Play Books just hit version 4 yesterday, but on the surface it looks like very little has changed. There are a couple of relatively small tweaks here and there, but it wouldn't appear to deserve a big version jump. However, this is the version that will launch audiobook support. A teardown shows that there's a ton of new functionality hiding below the surface and it's all just waiting for Google to flip the switch. Before we get to the good part, there is one small cosmetic change to point out.
Allo updates are starting to roll out, but as the trend has been going, there's not much to see in the main interface for this update. However, tearing down the APK has turned up signs of good things to come. Support for using Google accounts to find contacts and start conversations is going to be pretty robust as hints suggest we'll be able to sign in multiple accounts.
Yesterday brought us a new version of Gboard, bumping the version number up to 6.9. There's not much in the way of changes that you'll see right away, but there is now a semi-hidden feature that will tell you about changes when they happen. However, a deeper look into the APK does reveal plans to add a feature that provides suggested responses to go with messaging apps that implement Direct Replies.
@IAmJerdog Put simply, you start with 4 and 5 because they're the best way to get into the movies, then treat 2 and 3 as an extended flashback after the big reveal at the end of #5. Then finally watch 6 to finish the series.
@IAmJerdog I really liked Machete order, which goes 4, 5, 2, 3, 6. Skip 1 entirely.
I suppose the new order would be R1, 4, 5, 2, 3, 6, 7... but I haven't watched R1, so I'm not sure if it fits well at the beginning.
Muck Rack makes it simple to find people, tweets, or articles that mention any name, keyword, company, hashtag etc. We've compiled this guide to help you make the most of your search.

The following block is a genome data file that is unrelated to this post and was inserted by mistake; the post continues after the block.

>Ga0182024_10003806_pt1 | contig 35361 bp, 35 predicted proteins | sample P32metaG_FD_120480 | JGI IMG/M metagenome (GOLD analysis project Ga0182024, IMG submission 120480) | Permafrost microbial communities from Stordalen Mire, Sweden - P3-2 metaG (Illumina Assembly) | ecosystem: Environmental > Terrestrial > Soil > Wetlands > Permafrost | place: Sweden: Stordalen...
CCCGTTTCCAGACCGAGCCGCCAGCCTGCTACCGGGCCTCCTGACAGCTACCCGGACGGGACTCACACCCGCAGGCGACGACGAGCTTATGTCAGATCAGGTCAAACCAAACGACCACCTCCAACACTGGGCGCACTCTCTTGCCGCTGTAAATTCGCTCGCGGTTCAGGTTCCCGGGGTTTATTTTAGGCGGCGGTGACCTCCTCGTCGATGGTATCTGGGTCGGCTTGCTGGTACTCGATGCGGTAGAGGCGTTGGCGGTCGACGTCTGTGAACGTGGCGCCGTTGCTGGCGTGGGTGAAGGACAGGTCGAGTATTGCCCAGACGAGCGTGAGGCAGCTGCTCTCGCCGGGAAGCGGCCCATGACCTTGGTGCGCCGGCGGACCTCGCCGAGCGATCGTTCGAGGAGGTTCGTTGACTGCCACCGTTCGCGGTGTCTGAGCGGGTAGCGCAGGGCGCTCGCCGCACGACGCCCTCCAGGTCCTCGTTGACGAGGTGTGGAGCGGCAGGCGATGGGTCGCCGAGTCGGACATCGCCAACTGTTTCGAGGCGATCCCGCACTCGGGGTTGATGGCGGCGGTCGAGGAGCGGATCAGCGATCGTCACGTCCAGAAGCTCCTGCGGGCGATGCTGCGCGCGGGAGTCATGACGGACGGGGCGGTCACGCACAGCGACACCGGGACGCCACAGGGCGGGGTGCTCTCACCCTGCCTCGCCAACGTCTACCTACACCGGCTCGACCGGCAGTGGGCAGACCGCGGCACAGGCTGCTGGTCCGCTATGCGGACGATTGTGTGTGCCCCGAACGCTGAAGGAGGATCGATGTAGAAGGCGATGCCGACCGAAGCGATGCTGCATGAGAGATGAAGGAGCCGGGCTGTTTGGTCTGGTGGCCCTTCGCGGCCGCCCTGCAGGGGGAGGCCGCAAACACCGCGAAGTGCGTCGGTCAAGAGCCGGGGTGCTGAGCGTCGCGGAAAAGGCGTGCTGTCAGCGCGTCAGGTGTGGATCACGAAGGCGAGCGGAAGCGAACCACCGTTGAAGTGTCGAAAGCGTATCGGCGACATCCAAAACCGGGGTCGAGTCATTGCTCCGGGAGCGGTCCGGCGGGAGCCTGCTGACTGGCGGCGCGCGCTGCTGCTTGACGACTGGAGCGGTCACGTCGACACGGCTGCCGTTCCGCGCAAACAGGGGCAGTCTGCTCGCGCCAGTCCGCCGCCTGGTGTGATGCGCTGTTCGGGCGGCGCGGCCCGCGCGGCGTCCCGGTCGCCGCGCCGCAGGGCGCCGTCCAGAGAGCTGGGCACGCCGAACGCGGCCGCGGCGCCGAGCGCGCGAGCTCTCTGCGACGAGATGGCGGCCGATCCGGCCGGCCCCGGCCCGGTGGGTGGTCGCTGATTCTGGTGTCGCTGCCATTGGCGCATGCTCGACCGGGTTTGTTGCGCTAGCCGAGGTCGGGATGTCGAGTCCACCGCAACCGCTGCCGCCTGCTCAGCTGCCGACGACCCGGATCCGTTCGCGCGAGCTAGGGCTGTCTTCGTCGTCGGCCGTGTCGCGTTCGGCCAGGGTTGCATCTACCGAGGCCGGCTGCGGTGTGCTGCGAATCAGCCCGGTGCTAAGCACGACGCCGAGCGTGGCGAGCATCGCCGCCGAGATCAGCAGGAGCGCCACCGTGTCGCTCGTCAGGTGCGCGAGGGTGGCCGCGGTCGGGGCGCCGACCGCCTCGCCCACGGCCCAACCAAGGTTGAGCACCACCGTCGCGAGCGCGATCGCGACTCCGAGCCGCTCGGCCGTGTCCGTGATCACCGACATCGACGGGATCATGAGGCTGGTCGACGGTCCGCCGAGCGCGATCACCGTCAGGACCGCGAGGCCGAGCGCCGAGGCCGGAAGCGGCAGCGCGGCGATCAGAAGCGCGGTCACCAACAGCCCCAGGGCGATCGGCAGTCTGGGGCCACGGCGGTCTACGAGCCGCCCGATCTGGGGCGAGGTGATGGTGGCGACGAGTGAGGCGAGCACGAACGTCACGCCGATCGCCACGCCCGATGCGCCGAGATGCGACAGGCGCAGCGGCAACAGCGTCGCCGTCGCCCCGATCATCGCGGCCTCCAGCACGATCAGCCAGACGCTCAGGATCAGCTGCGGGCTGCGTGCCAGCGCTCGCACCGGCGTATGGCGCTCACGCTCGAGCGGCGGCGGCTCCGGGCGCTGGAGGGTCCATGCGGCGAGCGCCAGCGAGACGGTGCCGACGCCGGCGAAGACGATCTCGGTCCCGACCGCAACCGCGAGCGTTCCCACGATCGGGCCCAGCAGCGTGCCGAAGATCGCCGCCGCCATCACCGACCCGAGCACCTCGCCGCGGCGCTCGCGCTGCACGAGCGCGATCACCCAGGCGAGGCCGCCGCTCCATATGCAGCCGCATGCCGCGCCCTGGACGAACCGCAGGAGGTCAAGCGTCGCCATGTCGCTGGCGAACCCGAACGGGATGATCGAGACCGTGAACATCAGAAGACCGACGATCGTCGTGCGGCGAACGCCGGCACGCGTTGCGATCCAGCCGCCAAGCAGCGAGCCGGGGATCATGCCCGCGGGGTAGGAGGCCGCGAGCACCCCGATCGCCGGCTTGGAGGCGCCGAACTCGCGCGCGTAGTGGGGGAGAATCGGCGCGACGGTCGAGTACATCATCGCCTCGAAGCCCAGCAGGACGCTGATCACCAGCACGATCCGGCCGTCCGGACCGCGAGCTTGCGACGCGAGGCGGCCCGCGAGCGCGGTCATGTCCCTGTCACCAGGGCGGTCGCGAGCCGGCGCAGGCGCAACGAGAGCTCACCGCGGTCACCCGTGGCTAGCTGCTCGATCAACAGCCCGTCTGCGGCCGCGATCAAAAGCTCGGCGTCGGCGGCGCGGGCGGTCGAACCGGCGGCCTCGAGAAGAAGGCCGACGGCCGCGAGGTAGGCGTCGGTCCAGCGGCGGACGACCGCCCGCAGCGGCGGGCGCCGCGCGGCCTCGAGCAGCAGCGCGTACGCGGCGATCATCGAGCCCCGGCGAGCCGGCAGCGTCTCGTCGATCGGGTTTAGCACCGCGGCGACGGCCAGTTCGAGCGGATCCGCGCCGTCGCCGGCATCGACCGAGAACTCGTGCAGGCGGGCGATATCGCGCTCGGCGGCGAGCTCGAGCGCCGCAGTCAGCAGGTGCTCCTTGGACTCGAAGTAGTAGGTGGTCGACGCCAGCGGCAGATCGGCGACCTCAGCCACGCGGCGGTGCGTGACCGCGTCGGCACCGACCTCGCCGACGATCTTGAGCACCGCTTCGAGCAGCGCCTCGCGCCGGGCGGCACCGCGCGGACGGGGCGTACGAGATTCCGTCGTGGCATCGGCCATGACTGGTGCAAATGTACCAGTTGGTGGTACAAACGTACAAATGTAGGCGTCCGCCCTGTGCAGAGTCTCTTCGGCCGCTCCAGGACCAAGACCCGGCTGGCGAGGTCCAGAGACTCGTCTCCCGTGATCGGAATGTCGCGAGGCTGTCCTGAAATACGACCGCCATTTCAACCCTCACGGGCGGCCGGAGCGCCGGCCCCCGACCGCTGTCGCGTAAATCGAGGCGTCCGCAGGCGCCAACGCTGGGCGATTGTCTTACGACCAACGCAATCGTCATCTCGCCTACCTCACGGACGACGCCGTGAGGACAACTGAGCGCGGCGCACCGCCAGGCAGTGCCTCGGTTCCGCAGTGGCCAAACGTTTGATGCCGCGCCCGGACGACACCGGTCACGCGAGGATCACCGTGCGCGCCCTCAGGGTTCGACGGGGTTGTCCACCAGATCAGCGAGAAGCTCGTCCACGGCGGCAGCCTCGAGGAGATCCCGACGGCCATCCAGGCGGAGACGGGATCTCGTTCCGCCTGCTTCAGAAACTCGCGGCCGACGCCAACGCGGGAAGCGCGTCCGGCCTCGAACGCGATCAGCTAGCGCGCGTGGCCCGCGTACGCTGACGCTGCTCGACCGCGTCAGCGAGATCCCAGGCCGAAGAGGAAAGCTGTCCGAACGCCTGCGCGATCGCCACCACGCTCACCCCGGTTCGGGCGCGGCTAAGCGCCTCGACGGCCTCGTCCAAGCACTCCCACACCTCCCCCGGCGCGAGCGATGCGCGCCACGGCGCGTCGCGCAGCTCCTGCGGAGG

Selecting a term
Start searching tweets, articles from media outlets, articles mentioned in tweets, journalists'
names, titles and bios with some suggested searches:
Companies or Topics (e.g. iPhone, Microsoft)
Phrases (e.g. "cloud computing") — use quotes to keep the terms together
Twitter handles (e.g. @username) — returns those who have mentioned or replied to
Names (e.g. "David Pogue")
Hashtags (e.g. #sxsw, #london2012)
Bio details (e.g. vegan, Olympics, father)
Muck Rack's Advanced Search allows for many boolean operators.
Find results that mention multiple specified terms, use AND or
+. For example, ensure each result contains both Elon Musk and Mark Zuckerberg by
searching Musk AND Zuckerberg or Musk + Zuckerberg.
Use the operators OR or , to broaden your search when you'd like either of
multiple terms to appear in results. (This is the default behavior of our search when no operators
are used). For example, results will contain either cake or cookie by searching cake OR cookie or cake,cookie
Use NOT or - to subtract results from your search. For
example, searching Disney will yield results about the Walt Disney Company as well as Walt Disney
World Resort. To exclude mentions of Disney World, search for Disney -World or Disney
When using one of these operators with a phrase, enclose it in quotation marks. For example, you can
find results about smartphones excluding Apple's iPhone 4S by searching smartphone -"iPhone
Exact case matching or punctuation
If you're searching for a brand name or keyword that relies on specific punctuation marks or capitalization, you can
find results that match your exact query by adding matchcase: before the keyword you're searching for, like matchcase:E*TRADE .
Use parentheses to separate multiple
boolean phrases. For example, to find journalists talking about having fun in Disney World or
Disneyland, search for ("disney world" OR disneyland) AND fun.
An asterisk can be used to search for any variation of a root word truncated by the asterisk. For example, searching for admin* will return results for administrator, administration, administer, administered, etc.
A near operator is an AND operator where you can control the distance between the words. You can vary the distance the near operation uses by adding a forward slash and number (between 0-99) such as strawberries NEAR/10 "whipped cream", which means the strawberries must exist within 10 words of "whipped cream".